Exploring the politics and curatorial vision amidst the documenta fifteen controversy
by Daria KravchukJul 26, 2022
•make your fridays matter with a well-read weekend
by STIRworldPublished on : Jun 11, 2022
After the recent vandalism of the Mona Lisa painting at the Louvre in Paris, one would have expected the art world coming to a halt, but episodes of vandalism as an act of protest continue to make headlines. On a related note, vandals targeted the exhibition area of a Palestinian artist group participating at documenta fifteen in what is being described as a politically motivated attack. The incident is being investigated in light of a growing antisemitic controversy surrounding Kassel's quinquennial exhibition, which opens on June 18 (until 25 September). The Alliance Against Anti-Semitism Kassel has condemned the exhibition for involving “anti-Israeli activists” and violating Germany's strict anti-semitism laws due to the pro-Palestine stance of artists from the participating group, The Question of Funding, and the Palestine-based organisation Khalil Sakakini Cultural Center.
On May 27, a gallery in Kassel, Germany, was vandalised while organising an installation by the Palestinian collective, The Question of Funding, as part of the wider documenta fifteen event. The assault on the space comes as ruangrupa faces unfounded accusations of anti-Semitism over its inclusion of artists and collectives who signed an open letter arguing that the German Parliament's 2019 BDS Resolution, which labels the Boycott, Divestment, and Sanctions campaign against Israel as anti-Semitic, “is a threat to artistic freedom and freedom of speech,” along with several Jewish signatories.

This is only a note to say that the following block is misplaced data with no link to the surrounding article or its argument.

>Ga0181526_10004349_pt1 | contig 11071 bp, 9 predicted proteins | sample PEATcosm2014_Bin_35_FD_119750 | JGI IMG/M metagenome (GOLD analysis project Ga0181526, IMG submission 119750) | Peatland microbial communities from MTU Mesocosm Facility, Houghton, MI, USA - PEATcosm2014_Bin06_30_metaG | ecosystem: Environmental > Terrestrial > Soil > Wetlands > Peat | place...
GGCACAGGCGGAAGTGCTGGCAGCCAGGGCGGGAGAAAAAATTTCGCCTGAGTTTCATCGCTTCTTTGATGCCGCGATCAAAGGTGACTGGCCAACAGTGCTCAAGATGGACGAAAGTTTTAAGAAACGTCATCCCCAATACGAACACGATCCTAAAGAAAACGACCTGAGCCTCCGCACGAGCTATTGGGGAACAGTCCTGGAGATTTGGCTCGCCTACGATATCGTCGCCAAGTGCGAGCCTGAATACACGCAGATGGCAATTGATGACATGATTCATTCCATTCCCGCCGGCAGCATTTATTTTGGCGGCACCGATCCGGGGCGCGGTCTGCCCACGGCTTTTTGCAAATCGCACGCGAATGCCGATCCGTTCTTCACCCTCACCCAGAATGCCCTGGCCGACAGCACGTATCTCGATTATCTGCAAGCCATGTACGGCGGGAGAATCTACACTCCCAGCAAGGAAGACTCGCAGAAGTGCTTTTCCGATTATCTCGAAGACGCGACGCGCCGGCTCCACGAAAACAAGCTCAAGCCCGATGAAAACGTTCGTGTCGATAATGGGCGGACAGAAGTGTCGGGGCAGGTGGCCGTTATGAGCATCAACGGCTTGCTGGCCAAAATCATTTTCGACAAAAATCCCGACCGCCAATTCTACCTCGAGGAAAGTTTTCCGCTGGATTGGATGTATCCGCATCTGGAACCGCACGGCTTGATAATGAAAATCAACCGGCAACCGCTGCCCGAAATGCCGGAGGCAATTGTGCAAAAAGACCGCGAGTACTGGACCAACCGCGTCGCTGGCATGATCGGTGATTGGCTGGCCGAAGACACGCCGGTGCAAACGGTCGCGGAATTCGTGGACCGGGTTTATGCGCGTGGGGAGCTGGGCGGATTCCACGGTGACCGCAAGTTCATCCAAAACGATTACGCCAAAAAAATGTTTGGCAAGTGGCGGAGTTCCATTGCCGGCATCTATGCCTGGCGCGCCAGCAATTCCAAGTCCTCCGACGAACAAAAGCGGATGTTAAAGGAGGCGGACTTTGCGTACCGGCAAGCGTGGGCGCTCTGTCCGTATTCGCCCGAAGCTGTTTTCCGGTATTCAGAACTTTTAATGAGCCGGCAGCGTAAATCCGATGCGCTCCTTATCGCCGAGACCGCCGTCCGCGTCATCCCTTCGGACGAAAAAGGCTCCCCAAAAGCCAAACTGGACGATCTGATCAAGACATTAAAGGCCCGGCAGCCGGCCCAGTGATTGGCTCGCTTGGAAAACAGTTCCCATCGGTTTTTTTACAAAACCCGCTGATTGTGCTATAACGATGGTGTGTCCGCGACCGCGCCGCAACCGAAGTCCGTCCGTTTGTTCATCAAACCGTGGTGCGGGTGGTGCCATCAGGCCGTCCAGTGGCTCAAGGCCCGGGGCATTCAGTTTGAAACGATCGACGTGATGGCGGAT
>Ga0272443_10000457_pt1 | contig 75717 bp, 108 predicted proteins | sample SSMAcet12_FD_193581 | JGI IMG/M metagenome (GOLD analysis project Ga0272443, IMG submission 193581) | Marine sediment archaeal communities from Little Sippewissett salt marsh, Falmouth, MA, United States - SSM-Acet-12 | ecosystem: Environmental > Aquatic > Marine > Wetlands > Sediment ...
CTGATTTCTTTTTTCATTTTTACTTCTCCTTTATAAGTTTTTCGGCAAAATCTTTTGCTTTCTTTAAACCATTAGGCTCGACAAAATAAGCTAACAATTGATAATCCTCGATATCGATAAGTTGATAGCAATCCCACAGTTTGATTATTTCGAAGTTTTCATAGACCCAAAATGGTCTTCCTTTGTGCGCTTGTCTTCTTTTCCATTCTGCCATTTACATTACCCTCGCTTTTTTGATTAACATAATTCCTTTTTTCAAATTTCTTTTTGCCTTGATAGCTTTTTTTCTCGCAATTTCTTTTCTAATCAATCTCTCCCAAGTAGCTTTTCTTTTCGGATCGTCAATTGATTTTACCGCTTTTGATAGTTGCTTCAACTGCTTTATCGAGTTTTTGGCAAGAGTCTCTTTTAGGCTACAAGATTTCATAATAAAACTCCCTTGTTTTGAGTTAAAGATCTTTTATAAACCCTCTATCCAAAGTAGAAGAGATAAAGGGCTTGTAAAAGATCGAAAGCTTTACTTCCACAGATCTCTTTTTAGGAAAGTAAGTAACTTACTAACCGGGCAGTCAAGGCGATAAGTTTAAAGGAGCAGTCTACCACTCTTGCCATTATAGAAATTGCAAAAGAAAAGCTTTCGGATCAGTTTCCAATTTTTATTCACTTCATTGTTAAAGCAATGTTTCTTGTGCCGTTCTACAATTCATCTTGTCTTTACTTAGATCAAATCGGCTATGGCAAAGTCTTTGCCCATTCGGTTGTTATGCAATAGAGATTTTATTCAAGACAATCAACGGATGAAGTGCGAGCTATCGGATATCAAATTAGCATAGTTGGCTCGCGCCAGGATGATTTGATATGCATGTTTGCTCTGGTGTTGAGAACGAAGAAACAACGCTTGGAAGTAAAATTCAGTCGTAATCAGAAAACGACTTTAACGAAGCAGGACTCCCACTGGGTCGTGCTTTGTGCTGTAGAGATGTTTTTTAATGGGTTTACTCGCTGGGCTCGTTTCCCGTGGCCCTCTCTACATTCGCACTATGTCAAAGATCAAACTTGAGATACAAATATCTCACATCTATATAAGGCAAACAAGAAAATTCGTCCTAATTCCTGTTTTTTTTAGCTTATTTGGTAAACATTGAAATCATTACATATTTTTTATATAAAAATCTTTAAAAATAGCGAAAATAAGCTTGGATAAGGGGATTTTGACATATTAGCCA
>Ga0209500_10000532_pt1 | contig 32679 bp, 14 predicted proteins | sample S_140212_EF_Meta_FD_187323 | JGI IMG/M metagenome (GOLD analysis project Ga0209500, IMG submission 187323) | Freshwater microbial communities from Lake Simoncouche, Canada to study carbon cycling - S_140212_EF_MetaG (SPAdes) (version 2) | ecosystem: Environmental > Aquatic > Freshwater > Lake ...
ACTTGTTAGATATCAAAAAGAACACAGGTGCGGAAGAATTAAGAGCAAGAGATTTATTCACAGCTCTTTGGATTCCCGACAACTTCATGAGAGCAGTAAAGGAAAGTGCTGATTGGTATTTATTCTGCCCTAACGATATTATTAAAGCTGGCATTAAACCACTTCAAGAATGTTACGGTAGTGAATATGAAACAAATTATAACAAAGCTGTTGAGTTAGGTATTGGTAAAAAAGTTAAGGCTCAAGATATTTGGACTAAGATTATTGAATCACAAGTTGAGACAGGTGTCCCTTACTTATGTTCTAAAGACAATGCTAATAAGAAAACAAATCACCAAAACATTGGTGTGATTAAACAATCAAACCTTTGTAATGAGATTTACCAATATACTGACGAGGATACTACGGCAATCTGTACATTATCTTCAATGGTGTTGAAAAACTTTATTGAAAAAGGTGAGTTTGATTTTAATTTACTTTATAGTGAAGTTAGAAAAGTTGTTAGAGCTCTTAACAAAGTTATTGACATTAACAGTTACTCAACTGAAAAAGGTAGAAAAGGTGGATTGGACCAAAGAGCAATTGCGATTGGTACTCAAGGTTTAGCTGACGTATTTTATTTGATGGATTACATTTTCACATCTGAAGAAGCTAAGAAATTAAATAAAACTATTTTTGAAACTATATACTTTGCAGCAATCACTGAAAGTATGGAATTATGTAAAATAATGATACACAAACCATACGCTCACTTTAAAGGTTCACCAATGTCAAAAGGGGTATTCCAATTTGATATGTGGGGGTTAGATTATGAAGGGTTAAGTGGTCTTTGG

Fire extinguishers were used to damage the internal walls of WH22, and phrases such as '187' and 'Peralta' were spray-painted on them. Organisers think the first sentence relates to a provision of the California penal code dealing with murder, while the second refers to far-right Spanish lawmaker Isabel Peralta, who has previously supported violence against Muslims.
The Indonesian curatorial collective ruangrupa, which is in charge of the quinquennial this year, published a statement declaring, “We consider the vandalist acts as a politically motivated threat . . . as an attack on all of us.” The organisers further expressed a wish “for a working atmosphere where acts of violence towards the artists’ persons, venues, and artworks cannot be tolerated.”
According to a statement made by documenta, the Kassel exhibition space of Question of Funding was broken into and vandalised on May 27-28, with graffiti that has been interpreted as Islamophobic and having “cryptic death threats”.
ruangrupa attempted to have a series of dialogues to address the claims before documenta's June 18 premiere, but these were cancelled when many participants pulled out. At that juncture, the organisers decided they would let the exhibition speak for itself.
An open letter released following the cancellation stated: “To be clear: no antisemitic statements of any kind have been made in the context of documenta fifteen. We strongly reject these accusations and refuse to accept bad-faith attempts to delegitimise artists and preventively censor them based on their ethnic heritage and presumed political positions.”
This isn't the first time documenta's organisers have been involved in a racially tinged incident. In April, some stickers bearing the slogan “Freedom not Islam!” were distributed. “Barbarism will not be tolerated!”, “Solidarity with Israel!” and “Fight Islam Consistently!” were mounted to the façade of RuruHaus, a temporary exhibition space managed by ruangrupa in a former department store.
The Hesse State Police are currently investigating damage to the property at Werner-Hilpert-Straße 22, which it puts at “several thousand euros,” according to Berliner Zeitung. documenta has filed a criminal complaint over this week's vandalism events. “Political motivation cannot be ruled out,” authorities said. Last year, 20 Hesse police personnel were examined for possible ties to the extreme right.
In light of these instances, documenta says its exhibition workers will get extra training, and security manpower at show venues will be expanded. Nonetheless, several art industry figures who were planning to attend the event have expressed their alarm over the assaults.
(Text by Vatsala Sethi, Asst. Editorial Coordinator (Arts))
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